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FORT WORTH CRIMINAL DEFENSE BLOG HOME

Jun 5
2020

Getting your records expunged in the state of Texas is no easy task. The process is highly specific, eligibility requirements are stringent, and your petition requires focused planning and preparation.

If you intend to go through the process of expunction, preparation is critical. For you to win your case, you need to present everything exactly as requested, and in the correct way. With courts set to reopen soon, now is the perfect time to begin getting ready.

We’re going to cover a few of the things you can do to help you prepare for your hearing. First, we’ll examine who qualifies for an expunction. Then, we’ll go into what you need to have prepared and ready before your hearing date.

Who Qualifies For Expungement in Texas?

There is rigorous criteria for who qualifies for expungement in the state of Texas. The Texas Code of Criminal Procedure states that:

“A person who has been placed under a custodial or noncustodial arrest for commission of either a felony or misdemeanor is entitled to have all records and files relating to the arrest expunged if:

  • The person was tried and acquitted
  • The person was convicted but later pardoned
  • The person was granted a pardon on the basis of innocence
  • No charges have been presented against a person after an arrest during the required period of time
  • The person has completed the required pretrial diversion programs

These are the most common reasons that a person can request expungement. If a person has been arrested, tried, and subsequently convicted, things get a bit trickier. In some cases, those with a criminal record are simply ineligible.

For questions about whether your criminal record may be eligible for expunction in Texas, reach out to an experienced Texas expunction attorney for answers.

How Can Qualified Texans Prepare for the Expungement Process?

There are nine basic steps to the process of expungement in Texas. Make each one count, and you’ve set yourself up for the best possible outcome.

  • Step 1: Meet the legal requirements
  • Step 2: Order copies of your criminal history record and order(s) of dismissal
  • Step 3: Fill out court forms
  • Step 4: Have your forms reviewed
  • Step 5: File your petition.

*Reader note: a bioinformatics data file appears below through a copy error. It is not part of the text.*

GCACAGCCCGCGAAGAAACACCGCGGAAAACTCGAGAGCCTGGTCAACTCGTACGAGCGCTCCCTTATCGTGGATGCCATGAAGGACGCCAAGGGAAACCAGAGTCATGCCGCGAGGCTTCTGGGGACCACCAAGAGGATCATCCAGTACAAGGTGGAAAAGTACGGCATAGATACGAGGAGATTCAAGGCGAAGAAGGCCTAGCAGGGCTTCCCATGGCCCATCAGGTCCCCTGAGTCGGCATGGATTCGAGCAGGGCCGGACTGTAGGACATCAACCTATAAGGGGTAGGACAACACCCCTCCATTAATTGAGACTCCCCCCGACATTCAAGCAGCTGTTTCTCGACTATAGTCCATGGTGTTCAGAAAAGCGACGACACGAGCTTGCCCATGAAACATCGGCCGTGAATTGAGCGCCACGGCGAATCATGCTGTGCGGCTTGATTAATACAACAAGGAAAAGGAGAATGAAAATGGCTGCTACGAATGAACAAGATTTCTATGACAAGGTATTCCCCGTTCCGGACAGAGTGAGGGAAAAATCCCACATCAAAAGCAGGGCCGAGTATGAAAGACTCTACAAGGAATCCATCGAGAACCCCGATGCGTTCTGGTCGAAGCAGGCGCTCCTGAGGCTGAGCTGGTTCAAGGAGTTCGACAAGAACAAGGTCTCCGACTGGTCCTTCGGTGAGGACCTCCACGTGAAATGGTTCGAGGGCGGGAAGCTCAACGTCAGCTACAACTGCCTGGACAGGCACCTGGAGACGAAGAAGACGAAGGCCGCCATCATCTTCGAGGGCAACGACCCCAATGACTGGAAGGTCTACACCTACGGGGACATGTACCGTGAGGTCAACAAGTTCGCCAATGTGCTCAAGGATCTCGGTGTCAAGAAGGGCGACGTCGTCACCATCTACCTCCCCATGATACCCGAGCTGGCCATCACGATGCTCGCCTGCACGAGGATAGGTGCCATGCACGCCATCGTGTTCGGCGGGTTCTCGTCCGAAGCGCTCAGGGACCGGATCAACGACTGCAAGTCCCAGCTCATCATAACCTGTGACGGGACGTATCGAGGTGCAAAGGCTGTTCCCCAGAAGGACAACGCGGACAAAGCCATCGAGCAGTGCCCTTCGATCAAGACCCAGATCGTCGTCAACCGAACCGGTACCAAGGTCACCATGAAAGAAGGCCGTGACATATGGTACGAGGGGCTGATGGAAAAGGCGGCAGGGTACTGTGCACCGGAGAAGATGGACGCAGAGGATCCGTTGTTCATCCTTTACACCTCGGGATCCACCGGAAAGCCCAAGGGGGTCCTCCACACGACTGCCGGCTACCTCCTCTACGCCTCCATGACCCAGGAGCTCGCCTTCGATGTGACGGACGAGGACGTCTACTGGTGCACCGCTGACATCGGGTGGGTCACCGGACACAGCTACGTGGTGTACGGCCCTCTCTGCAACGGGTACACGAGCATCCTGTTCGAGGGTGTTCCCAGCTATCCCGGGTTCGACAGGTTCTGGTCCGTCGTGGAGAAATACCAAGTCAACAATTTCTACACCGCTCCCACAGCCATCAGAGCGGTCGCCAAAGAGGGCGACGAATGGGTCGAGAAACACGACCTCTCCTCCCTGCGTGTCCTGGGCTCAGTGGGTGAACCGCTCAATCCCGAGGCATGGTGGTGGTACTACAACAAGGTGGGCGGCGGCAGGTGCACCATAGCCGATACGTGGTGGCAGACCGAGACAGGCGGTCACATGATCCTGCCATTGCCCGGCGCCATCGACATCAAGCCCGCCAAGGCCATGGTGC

• Step 6: Send a file-stamped copy of the Petition to the state prosecutor
  • Step 7: Schedule a hearing
  • Step 8: Go to the hearing
  • Step 9: File (turn-in) the signed Order with the clerk

Include All Required Paperwork

The most important aspect of preparing for expunction? Getting every last bit of the paperwork required. This means getting your criminal history record and the dismissal papers. These can take time to acquire and must be properly certified before submission.

Hire an Experienced Legal Professional

You then need to fill out all of the forms and make sure all information is correct. At this point, it can be a good idea to consult with an experienced attorney who understands the expunction process. An attorney will know how forms should be filled out and can help streamline the process of submission. This will speed up the process of expunction overall.

Await Your Court Hearing

Fort Worth Expungement Lawyer

After all of the forms have been filled out, reviewed, and submitted, your attorney will schedule a hearing date. These types of hearings have been put on hold over the past few months in the state of Texas due to the COVID-19 pandemic. However, with courts open again, hearings have resumed.

 

About the Author:

Brandon Fulgham has an in-depth understanding of both Texas law and Texans themselves. Before practicing law here, he received his undergraduate degree from TCU and his law degree from South Texas College of Law in Houston. After graduation, he worked in District Attorneys’ offices as a prosecutor, building cases designed to put people behind bars. Now, he uses that knowledge to protect the rights of people in and around Fort Worth. He has been recognized for his work by Expertise (Best Criminal Defense Lawyers in Forth Worth and Best DUI Lawyers in Fort Worth, both 2020), The National Trial Lawyers, Fort Worth Magazine, and others.

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